When Google acquired some ex-DARPA engineers for the Project Ara, the team set a goal for a finish in two years. The two years is almost up and Google has announced they will discuss more about the changes to Project Ara in January next year.
Google has already shown their strategy for bringing the modular smartphone to market, by enlisting manufacturers to create specific parts. These parts will be compiled into a real smartphone, and users will be able to customise to their style.
No manufacturers have been listed as partners yet, but Google’s list should fill up quickly. Considering Qualcomm is one of the only chip makers in profit, Nvidia, MediaTek and other processor manufacturers should be interested in this new store.
The modular phone works by attaching different parts to a central board. Google has already confirmed the boards will be the base-line price, and will ship with the basic components for under $50 when the store finally opens.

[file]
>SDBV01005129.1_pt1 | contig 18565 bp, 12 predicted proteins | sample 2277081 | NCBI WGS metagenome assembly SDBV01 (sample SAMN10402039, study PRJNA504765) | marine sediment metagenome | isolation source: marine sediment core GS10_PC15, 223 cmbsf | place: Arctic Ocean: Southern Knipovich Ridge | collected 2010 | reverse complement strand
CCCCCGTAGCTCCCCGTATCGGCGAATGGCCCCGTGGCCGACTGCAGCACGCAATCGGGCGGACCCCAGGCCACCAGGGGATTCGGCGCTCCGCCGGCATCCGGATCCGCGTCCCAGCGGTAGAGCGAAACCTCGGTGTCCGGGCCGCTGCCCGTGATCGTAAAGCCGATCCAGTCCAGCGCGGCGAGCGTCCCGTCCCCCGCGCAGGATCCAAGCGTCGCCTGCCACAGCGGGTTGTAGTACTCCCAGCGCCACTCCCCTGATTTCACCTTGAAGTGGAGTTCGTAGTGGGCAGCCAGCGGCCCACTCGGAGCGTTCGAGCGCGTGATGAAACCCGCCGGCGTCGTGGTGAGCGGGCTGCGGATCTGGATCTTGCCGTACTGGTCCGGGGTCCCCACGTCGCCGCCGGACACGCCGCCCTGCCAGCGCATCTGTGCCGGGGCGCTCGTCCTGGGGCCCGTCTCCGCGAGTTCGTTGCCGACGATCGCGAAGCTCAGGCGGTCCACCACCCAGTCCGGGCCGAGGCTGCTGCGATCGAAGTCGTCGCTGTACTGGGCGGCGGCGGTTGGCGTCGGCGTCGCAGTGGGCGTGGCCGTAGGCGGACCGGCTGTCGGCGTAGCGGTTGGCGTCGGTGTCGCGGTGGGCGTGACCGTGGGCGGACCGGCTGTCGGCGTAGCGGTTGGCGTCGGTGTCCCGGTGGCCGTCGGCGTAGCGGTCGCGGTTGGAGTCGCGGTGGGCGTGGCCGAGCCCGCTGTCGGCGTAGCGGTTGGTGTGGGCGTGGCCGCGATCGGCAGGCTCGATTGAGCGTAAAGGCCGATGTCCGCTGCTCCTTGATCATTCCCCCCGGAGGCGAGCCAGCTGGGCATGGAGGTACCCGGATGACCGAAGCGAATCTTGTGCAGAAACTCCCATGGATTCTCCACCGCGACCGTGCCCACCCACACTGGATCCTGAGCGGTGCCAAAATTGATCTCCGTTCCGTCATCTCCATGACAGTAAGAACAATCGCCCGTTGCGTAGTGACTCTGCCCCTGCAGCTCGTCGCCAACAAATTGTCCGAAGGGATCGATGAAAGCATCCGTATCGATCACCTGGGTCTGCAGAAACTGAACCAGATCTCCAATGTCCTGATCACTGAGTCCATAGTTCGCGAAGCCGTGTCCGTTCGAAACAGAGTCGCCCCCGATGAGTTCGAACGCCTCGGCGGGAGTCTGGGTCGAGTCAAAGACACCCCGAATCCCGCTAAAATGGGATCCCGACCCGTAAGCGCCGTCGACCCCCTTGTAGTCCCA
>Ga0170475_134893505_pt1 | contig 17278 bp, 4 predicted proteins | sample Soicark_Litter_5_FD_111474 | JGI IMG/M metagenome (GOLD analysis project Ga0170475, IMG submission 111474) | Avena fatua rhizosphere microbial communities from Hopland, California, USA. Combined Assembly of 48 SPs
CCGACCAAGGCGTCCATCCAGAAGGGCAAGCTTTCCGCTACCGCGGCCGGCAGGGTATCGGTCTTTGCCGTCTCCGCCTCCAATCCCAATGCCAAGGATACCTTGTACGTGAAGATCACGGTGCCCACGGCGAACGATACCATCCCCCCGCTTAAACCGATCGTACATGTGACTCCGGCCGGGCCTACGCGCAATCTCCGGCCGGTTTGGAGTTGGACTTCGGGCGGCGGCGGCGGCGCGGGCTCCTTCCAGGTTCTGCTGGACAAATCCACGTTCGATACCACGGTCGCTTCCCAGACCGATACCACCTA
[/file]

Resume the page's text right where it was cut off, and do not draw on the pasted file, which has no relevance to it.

This attractive price-point could open the modular smartphone to developing countries like India, China and Africa. Having a cellular device for under $50, with Android (in a variety of skins, we assume) would be a bargain.
It should also appeal to those who liked the Moto X “Moto Maker” app, which allows the user to make basic customisations to the design of the Moto X. This will be the same, but users will be able to add components like stereo speakers, instead of coats of paints.